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Mon, 30 Jan 2023
The World for People who Think

Science of the Spirit


Carrot and Stick of Primary Integration: Statistical Physics Offers Insight Into Moral Behavior

© Unknown
It seems a little strange for statistical physicists to consider questions of morality in behavior. However, that is is just what a study at ETH in Zurich, Switzeralnd, is doing. Led by Dirk Helbing, the study used game theory to consider how moral behavior arises from interactions with neighbors. Instead of moral behavior developing from an individual's interactions with society as a whole, Helbing's group discovered that there is a good chance that interactions with the individuals nearest to a person lead to the development of moral behavior.

The physicists considered different behaviors in society, including those who cooperate with the system, enforcers that punish those who aren't cooperating (moralists), free riders who ignore the common good, and even "immoral" free riders who punish other free riders. In order to set up the analysis, the physicists created a square lattice of tens of thousands of points, representing individuals. There were four possible strategies that each point could adopt: cooperate without punishing free riders; cooperate and enforce cooperation through punishment; take advantage of a free ride, but let others alone; or take advantage of a free ride and punish others in non-cooperation.


What, Me Care?

empathy symbol
© EmpathySymbol.com
A recent study finds a decline in empathy among young people in the U.S.

Humans are unlikely to win the animal kingdom's prize for fastest, strongest or largest, but we are world champions at understanding one another. This interpersonal prowess is fueled, at least in part, by empathy: our tendency to care about and share other people's emotional experiences. Empathy is a cornerstone of human behavior and has long been considered innate. A forthcoming study, however, challenges this assumption by demonstrating that empathy levels have been declining over the past 30 years.

The research, led by Sara H. Konrath of the University of Michigan at Ann Arbor and published online in August in Personality and Social Psychology Review, found that college students' self-reported empathy has declined since 1980, with an especially steep drop in the past 10 years. To make matters worse, during this same period students' self-reported narcissism has reached new heights, according to research by Jean M. Twenge, a psychologist at San Diego State University.

An individual's empathy can be assessed in many ways, but one of the most popular is simply asking people what they think of themselves. The Interpersonal Reactivity Index, a well-known questionnaire, taps empathy by asking whether responders agree to statements such as "I often have tender, concerned feelings for people less fortunate than me" and "I try to look at everybody's side of a disagreement before I make a decision." People vary a great deal in how empathic they consider themselves. Moreover, research confirms that the people who say they are empathic actually demonstrate empathy in discernible ways, ranging from mimicking others' postures to helping people in need (for example, offering to take notes for a sick fellow student).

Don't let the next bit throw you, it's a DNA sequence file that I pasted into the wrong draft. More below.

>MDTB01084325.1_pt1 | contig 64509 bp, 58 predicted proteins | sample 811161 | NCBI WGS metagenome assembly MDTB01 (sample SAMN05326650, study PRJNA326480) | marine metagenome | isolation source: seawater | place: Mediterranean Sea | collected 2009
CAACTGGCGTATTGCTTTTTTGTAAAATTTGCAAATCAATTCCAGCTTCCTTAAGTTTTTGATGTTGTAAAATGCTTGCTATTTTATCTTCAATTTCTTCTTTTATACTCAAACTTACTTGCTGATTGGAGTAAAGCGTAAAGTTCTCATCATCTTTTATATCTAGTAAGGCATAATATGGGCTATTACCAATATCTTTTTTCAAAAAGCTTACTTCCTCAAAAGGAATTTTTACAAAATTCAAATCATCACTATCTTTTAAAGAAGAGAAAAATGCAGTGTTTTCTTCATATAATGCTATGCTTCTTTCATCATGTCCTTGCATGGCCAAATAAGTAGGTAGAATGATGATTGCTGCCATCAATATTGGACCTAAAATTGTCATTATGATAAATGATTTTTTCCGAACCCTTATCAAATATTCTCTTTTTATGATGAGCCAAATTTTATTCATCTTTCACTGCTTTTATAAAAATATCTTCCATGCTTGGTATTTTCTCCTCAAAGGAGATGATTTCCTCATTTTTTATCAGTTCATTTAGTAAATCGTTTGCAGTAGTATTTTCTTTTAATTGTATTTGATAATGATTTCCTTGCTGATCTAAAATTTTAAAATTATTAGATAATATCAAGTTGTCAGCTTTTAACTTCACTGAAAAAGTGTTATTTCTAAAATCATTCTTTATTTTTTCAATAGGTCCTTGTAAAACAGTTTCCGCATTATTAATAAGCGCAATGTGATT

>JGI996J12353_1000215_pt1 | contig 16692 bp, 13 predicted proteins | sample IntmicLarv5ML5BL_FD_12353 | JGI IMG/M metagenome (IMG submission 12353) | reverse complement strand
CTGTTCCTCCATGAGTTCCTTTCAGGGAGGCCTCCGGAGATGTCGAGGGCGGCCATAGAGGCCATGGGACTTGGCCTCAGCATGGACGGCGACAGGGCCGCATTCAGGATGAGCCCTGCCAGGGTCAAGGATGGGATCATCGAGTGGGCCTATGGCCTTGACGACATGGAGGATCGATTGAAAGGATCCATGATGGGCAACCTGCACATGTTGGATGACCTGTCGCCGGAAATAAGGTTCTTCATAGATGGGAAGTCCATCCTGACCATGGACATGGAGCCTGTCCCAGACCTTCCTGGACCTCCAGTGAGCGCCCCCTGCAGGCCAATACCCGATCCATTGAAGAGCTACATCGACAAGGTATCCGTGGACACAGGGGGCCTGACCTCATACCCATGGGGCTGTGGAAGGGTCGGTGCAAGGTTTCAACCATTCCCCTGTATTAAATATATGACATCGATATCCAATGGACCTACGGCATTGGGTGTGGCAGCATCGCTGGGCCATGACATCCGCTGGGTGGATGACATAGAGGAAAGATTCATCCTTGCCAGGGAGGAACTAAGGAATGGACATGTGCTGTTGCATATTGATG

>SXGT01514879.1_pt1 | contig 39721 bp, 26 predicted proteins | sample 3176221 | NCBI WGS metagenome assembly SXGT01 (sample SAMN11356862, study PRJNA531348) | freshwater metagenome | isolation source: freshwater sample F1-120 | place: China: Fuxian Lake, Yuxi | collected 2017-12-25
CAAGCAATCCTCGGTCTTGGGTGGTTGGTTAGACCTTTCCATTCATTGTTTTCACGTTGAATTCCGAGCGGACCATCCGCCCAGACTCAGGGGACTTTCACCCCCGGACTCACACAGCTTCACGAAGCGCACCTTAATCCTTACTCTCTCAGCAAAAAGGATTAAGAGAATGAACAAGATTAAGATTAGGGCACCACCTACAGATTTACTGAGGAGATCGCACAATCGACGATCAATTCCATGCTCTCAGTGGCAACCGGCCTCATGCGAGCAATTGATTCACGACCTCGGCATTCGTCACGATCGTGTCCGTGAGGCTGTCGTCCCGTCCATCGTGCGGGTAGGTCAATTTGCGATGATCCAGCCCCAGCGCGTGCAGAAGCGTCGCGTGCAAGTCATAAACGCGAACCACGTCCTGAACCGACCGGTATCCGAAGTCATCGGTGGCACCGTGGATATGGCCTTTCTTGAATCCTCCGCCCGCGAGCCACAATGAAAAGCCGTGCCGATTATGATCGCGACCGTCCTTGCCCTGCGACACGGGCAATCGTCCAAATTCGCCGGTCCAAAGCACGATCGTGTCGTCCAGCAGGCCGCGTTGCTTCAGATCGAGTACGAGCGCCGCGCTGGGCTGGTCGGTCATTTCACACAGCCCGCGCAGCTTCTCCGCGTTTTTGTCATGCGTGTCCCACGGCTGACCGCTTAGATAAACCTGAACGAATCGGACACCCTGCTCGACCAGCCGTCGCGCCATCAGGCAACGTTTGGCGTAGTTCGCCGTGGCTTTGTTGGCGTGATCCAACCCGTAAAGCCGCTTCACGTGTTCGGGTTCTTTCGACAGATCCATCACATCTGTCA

Similarities Between Anesthesia, Coma Discovered

© RedOrbit

The biological effects of general anesthesia are more closely related to those of a coma than natural sleep, claims a new study published in Thursday's edition of the New England Journal of Medicine.

While often times doctors and patients describe being under anesthesia as something similar to going to sleep, the researchers behind the new study have found "significant differences" between the two states, Julie Steenhuysen of Reuters reported on Wednesday. For example, while sleep usually involves different types of phases, a patient under general anesthesia typically only experiences one, which even at its lightest is typically far deeper than the deepest states of sleep.

"A key point of this article is to lay out a conceptual framework for understanding general anesthesia by discussing its relation to sleep and coma, something that has not been done in this way before," lead author Dr. Emery Brown of the Massachusetts General Hospital (MGH) Department of Anesthesia, Critical Care and Pain Medicine, said in a statement.

"We started by stating the specific physiological states that comprise general anesthesia--unconsciousness, amnesia, lack of pain perception and lack of movement while stable cardiovascular, respiratory and thermoregulatory systems are maintained--another thing that has never been agreed upon in the literature; and then we looked at how it is similar to and different from the states that are most similar--sleep and coma," Brown added.


Women's Health - Body Image Issues

woman b_w
© Flickr
"We live in an age where we are surrounded by an image of an ideal body shape, communicated by a constantly evolving media....Much of what we see is a fusion of reality and fantasy, with many of the images presented to us having been altered or enhanced in some way" (Sanger, 2007). Our media is full of body images that create in many cases very unattainable and distorted body ideals that are directed at gregarious women.

Anxiety, depression, obsessive behavior, social isolation, irritability, suicidal tendencies, eating disorders (e.g. anorexia nervosa, bulimia or excessive dieting), lack of assertiveness, guilt, self-dislike, excessive plastic operation are all symptoms of the pressures that body perfect images place on people. Between 70 - 76% of Australian high school girls consistently choose an ideal figure that they wish to have that is thinner than their own and only 16% of young women are happy with their body weight with eating disorders affecting about 5% of the female population in Australia (Sanger, 2007). It is clear that the biggest problem with societal expectations of attractiveness is the impact it makes on women's perception of themselves and their self esteem.